Valery Zhelobinsky, “Six Short Etudes” (1933)


Valarie Jelobinsky (Valery Zhelobinsky, Bалерий Желобинский) is a forgotten Russian composer of the first half of the 20th century. There’s a brief Wikipedia entry on him, noting he died young (his dates are 1913-1946), and that he was praised by Shostakovich. the Six Short Etudes, composed in 1933, were made famous by Horowitz and played by Oscar Levant, but as of 2014 there was only one recording of the first one, Toccata, on YouTube or iTunes. (It would be good to know how Horowitz found the pieces, and whether he and Levant played only the virtuoso pieces nos. 1, 3, and 5.) Zhelobinsky is fairly thoroughly forgotten: the site IMSLP has only the Twenty Etudes (1934), which I will post on separately.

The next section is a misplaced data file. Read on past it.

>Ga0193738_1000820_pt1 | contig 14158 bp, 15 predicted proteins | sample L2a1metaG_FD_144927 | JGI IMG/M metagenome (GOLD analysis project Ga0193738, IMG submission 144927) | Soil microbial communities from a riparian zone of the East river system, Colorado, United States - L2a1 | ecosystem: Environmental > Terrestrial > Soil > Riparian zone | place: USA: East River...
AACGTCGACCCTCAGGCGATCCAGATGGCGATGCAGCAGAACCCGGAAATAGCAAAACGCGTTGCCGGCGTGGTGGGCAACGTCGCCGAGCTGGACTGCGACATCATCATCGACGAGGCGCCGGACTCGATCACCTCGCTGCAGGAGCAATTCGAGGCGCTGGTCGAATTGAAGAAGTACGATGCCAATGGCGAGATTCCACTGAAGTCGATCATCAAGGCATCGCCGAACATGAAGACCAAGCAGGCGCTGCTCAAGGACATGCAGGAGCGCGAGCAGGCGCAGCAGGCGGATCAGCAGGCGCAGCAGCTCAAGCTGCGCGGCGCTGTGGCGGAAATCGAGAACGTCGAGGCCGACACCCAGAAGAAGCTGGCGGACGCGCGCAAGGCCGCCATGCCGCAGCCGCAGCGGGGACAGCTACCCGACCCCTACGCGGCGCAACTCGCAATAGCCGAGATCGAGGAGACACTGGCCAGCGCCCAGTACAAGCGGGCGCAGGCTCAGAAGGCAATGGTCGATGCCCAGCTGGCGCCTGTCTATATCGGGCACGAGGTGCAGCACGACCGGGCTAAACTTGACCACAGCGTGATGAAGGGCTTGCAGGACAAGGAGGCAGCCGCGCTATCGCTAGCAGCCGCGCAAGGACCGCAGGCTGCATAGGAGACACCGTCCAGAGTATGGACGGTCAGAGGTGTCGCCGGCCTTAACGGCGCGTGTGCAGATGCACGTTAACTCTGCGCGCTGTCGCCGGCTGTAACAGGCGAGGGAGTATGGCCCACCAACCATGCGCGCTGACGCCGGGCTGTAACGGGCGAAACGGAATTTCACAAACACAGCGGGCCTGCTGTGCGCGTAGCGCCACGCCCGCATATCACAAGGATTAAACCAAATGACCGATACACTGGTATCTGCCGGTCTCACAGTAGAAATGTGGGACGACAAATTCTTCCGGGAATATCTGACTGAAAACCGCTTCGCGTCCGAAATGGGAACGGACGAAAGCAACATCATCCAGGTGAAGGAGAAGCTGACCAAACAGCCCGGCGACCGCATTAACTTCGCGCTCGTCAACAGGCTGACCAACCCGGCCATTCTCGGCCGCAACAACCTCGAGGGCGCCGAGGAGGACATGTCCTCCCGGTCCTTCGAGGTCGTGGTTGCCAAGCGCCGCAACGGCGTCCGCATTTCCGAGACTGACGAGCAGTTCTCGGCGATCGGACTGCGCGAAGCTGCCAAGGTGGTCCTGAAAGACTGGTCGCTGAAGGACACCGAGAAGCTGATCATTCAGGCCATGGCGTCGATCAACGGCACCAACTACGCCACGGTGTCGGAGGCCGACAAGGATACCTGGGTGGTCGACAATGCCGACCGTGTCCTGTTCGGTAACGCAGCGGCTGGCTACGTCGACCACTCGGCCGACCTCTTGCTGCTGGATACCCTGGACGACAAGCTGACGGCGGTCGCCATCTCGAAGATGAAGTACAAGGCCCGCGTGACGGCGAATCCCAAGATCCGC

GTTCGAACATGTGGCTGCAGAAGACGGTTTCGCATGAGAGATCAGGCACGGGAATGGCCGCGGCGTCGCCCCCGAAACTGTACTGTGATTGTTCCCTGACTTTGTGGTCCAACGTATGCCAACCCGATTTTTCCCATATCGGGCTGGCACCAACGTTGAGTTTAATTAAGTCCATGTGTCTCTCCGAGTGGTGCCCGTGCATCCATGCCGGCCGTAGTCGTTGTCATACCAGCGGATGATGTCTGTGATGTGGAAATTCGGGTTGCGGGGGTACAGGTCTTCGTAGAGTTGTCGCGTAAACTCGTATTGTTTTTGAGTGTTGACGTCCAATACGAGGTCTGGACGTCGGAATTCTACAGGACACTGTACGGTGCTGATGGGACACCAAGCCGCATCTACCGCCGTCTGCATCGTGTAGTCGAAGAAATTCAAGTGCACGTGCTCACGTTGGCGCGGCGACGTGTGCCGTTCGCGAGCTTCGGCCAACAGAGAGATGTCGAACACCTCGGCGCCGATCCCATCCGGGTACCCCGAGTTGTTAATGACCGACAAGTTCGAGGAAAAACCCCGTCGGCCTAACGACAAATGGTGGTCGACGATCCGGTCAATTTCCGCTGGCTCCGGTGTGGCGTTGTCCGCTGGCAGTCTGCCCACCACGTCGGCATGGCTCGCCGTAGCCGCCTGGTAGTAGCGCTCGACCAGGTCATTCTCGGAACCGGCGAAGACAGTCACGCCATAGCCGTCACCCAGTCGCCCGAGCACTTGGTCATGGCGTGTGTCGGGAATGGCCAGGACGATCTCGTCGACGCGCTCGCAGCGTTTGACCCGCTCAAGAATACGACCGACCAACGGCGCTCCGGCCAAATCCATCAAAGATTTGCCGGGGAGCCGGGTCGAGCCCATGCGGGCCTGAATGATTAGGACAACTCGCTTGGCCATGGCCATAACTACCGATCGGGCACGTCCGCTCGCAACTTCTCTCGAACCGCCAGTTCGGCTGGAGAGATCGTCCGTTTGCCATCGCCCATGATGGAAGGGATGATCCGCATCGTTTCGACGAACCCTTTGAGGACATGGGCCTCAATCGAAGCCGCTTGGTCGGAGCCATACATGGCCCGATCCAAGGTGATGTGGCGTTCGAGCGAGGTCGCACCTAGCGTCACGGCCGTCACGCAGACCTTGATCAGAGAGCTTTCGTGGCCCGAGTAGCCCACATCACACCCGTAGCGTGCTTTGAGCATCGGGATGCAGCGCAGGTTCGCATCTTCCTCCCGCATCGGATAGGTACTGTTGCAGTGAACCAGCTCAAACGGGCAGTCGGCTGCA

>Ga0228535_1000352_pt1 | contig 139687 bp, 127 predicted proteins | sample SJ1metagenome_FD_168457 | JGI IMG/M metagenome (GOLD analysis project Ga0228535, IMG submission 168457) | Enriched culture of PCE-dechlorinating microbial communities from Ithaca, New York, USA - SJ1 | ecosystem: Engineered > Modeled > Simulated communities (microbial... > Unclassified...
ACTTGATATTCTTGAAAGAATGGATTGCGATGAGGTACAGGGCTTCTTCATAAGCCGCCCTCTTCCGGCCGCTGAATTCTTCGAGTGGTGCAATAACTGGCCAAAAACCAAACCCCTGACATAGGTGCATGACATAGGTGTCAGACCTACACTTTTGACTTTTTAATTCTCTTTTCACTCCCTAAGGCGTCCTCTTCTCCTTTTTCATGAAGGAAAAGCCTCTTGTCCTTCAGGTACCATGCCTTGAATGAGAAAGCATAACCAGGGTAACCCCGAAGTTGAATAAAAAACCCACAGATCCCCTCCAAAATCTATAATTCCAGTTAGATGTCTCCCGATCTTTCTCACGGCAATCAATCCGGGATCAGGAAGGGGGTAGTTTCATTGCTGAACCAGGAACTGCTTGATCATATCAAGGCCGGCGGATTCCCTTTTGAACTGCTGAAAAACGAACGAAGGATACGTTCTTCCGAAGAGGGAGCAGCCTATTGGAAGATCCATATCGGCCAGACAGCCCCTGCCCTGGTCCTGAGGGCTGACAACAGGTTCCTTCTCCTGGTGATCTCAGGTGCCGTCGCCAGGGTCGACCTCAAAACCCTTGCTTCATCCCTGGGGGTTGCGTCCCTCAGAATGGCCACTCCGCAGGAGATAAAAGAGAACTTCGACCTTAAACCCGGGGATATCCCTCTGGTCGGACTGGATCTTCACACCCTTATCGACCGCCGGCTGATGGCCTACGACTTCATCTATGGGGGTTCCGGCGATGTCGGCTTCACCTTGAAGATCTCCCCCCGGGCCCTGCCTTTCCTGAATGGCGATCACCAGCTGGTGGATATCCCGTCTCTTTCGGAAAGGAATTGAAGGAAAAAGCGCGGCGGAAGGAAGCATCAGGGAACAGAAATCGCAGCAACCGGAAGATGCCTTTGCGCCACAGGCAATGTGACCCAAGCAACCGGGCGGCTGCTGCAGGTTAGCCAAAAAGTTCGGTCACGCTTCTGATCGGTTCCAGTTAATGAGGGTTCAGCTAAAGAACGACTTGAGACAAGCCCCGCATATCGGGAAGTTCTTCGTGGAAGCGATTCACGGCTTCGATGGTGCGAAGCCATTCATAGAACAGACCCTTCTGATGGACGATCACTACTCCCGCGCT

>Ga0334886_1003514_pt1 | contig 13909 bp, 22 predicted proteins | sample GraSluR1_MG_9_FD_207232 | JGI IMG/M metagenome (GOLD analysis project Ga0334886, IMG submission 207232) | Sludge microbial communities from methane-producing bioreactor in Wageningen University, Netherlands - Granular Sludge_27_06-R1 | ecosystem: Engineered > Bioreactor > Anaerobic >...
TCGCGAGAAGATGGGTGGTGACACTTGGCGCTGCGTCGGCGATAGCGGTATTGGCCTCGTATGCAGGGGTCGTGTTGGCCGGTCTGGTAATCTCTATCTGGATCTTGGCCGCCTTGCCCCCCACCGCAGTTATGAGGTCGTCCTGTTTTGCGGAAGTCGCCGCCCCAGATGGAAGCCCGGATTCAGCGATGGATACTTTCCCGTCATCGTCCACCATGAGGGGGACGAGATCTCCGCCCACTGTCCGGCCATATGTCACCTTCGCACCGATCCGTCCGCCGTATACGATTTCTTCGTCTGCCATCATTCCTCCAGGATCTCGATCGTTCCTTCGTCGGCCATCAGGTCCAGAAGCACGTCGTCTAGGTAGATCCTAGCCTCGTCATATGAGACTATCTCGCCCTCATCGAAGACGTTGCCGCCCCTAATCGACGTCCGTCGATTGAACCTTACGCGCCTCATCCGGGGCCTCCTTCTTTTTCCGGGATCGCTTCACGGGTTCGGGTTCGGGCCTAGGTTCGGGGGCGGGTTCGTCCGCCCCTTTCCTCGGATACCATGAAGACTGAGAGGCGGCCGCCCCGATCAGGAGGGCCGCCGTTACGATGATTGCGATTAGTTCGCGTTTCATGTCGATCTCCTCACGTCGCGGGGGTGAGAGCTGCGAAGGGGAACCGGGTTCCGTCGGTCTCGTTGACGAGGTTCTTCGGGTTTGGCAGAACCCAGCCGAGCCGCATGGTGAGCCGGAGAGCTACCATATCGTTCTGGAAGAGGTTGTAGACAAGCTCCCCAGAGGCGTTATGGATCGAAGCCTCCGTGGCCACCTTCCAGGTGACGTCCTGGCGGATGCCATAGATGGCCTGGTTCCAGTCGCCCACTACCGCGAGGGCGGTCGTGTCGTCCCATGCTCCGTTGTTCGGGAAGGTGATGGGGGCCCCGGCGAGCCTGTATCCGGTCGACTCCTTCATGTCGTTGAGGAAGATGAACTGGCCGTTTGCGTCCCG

The Toccata is en empty showpiece, but each of the slower etudes, nos. 2, 4, and 6, has an interesting character. There is a lovely Nocturne, no. 2, which involves some stretching in the left hand. It may owe something to Bartók’s Sonata (1926) or even to Cyril Scott’s Cavatina (1914), but it is tempered by neoclassicism. (incidentally, the quirky hand-lettered fingerings are typical of the period: click through to the high-resolution scan.)

PTDC0002No. 4, Reminiscence, is a Chopinesque piece that also owes something to Stravinsky’s Serenade (1925):

PTDC0003And the set ends with a very neoclassical Recitative in intermittently polyphonic running sixteenth notes:

PTDC0004It would be good to know more about Zhelobinsky, and to have a better sense of the range and limits of his neoclassicism.